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Budget 2021 can be a turning point in India's socialist orientation

The government focuses on developing infrastructure, dares to gamble on deficit.

Topics
Budget 2021 | Fiscal Deficit | Budget Speech

Saurabh Mukherjea & Nandita Rajhansa 

Capital expenditure
The fiscal deficit is estimated at 6.8 per cent of gross domestic product (GDP) in FY22.

The big surprise in the is the government’s willingness to gamble on the budget deficit. Not since Pranab Mukherjee’s 2009 budget, have we seen such an aggressive budget. The difference, however, is that whilst Mr. Mukherjee ramped up the UPA government's revenue expenditure (especially on NREGA), the NDA government has stepped up capex.

The big thrust in this year’s budget is for infrastructure development. The National Infrastructure Pipeline (NIP) is targeted to undertake a total of 7,400 projects this year and a Development Financial Institute (DFI) will be set up with Rs 20,000 crore capitalisation and lending capabilities of 5 trillion over the next three years. This is definitely a big boost for infrastructure projects in the country. In total, government capex for financial year 2021-22 (FY22) is estimated at Rs 5.54 trillion--up from Rs 4.39 trillion in FY21, a steep rise which will aid in boosting the economy.

The is estimated at 6.8 per cent of gross domestic product (GDP) in FY22. Whilst this number is higher-than-expected, it will help boost FY22 GDP growth. The downside, however, is that the extensive government borrowing required this year and next year could force the reserve Bank of India (RBI) to tighten monetary policy sooner than the stock market would like. Whilst some fear that the global rating agencies could take a dim view of India’s fiscal expansionism, by focusing on capex focused spend, the Finance Minister has made it very hard for the rating agencies to take adverse action vis-à-vis India’s sovereign debt rating.

There are two aspects of the budget where the fine print will be very interesting to read. The government plans to launch a single Securities Market Code, encompassing the SEBI Act, 1992, Depositories Act, 1996, Securities Contracts (Regulation) Act, 1956, and The Government Securities Act, 2007. What sort of regulatory regime emerges from this, how much more customer friendly financial regulation will become remains to be seen.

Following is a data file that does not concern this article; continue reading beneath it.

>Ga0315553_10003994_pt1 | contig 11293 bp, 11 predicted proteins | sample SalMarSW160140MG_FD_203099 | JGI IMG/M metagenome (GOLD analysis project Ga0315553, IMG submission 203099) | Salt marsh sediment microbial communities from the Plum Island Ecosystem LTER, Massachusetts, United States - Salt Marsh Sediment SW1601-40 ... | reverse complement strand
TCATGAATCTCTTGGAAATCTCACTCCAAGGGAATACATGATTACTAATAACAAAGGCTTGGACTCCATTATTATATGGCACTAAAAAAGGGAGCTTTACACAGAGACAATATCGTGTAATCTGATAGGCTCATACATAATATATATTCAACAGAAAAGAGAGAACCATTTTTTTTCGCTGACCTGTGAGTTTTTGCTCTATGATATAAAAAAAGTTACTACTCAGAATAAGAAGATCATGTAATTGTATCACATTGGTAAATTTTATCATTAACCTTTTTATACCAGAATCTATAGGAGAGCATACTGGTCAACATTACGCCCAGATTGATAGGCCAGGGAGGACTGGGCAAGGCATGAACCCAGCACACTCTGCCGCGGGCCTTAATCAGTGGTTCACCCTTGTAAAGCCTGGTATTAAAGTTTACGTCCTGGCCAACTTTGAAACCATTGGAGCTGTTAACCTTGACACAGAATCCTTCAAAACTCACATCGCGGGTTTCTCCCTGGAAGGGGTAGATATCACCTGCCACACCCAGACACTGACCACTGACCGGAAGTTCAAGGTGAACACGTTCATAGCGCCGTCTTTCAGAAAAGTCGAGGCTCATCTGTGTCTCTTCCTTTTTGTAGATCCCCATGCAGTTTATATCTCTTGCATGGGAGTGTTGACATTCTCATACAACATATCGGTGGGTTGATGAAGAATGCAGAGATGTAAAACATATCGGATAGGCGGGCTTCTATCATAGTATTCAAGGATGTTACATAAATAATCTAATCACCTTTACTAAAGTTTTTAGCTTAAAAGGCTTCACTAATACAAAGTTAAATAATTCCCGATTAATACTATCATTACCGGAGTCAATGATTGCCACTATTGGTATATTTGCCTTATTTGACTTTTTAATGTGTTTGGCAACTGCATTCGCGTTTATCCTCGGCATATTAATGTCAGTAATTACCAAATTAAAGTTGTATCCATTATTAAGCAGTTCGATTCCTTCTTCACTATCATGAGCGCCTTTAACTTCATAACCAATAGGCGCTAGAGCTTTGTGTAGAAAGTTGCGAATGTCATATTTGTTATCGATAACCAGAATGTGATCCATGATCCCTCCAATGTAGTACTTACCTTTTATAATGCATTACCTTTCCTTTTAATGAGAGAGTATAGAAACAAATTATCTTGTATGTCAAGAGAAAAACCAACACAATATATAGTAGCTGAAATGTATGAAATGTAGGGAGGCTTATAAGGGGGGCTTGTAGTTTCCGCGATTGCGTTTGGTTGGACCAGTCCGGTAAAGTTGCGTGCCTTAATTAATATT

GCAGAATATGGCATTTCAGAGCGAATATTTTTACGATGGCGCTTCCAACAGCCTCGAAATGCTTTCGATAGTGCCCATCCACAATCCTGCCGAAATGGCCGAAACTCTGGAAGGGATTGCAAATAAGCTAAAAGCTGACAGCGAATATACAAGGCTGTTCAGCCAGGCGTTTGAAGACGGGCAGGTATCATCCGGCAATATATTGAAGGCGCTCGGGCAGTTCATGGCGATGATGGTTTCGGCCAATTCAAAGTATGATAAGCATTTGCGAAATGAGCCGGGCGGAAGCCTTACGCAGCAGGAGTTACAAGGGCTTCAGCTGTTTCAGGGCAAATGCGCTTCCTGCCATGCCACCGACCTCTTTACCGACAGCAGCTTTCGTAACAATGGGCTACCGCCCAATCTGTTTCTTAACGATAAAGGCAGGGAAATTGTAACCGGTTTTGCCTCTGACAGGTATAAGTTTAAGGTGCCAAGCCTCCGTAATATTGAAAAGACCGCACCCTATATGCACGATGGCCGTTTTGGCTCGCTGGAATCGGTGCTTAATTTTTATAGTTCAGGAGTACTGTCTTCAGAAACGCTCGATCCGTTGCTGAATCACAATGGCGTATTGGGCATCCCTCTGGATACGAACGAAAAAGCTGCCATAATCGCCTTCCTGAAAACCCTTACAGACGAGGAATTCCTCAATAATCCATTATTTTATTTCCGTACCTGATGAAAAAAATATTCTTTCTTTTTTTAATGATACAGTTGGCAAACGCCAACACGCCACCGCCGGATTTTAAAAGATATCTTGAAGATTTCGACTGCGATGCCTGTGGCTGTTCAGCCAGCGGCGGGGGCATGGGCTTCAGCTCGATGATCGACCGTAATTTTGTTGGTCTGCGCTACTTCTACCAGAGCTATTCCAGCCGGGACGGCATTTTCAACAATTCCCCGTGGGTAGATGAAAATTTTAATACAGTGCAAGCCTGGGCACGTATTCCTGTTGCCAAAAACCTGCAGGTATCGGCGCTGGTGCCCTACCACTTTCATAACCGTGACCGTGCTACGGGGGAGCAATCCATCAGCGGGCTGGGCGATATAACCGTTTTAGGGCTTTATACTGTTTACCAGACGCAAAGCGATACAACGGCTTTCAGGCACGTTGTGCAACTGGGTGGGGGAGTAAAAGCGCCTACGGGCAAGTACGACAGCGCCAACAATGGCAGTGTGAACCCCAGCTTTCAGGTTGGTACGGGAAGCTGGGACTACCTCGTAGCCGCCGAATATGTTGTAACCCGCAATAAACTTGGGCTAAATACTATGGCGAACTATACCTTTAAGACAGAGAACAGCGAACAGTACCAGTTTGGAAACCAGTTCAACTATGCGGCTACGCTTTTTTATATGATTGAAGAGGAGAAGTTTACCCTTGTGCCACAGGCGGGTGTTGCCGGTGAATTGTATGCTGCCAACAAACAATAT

Secondly, whilst announcing a relatively modest disinvestment target for FY22 (of Rs 1.75 trillion), the government said that intends to privatise two public sector banks (PSBs). Related to this, the government said that it would create an asset reconstruction company (ARC) to act as a ‘bad bank’. We await details of how the bad bank would be funded, which banks it will buy assets from the PSU banks and which sectors’ stressed assets will be prioritised. We cannot help but feel that if the government wants to successfully privatise PSU banks, it will have to get the bad bank ARC rolled out sooner rather than later.

The stock market is cheering this budget because it is relieved to see no incremental capital gains taxes or taxes on higher rate Income-Tax payers. Whilst the real economy will in the near-term benefit from the expansionary nature of the budget, for these gains to be long lasting, we need to see tangible progress in asset monetisation and privatisation by the government. If they can pull that off in the post-Covid-19 world, then the 2021 budget can go down in history as a turning point in the socialist orientation of the Indian state.


(Saurabh Mukherjea and Nandita Rajhansa are founder and analyst, respectively, at Marcellus Investment Managers. Views expressed are personal.)

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First Published: Mon, February 01 2021. 15:56 IST
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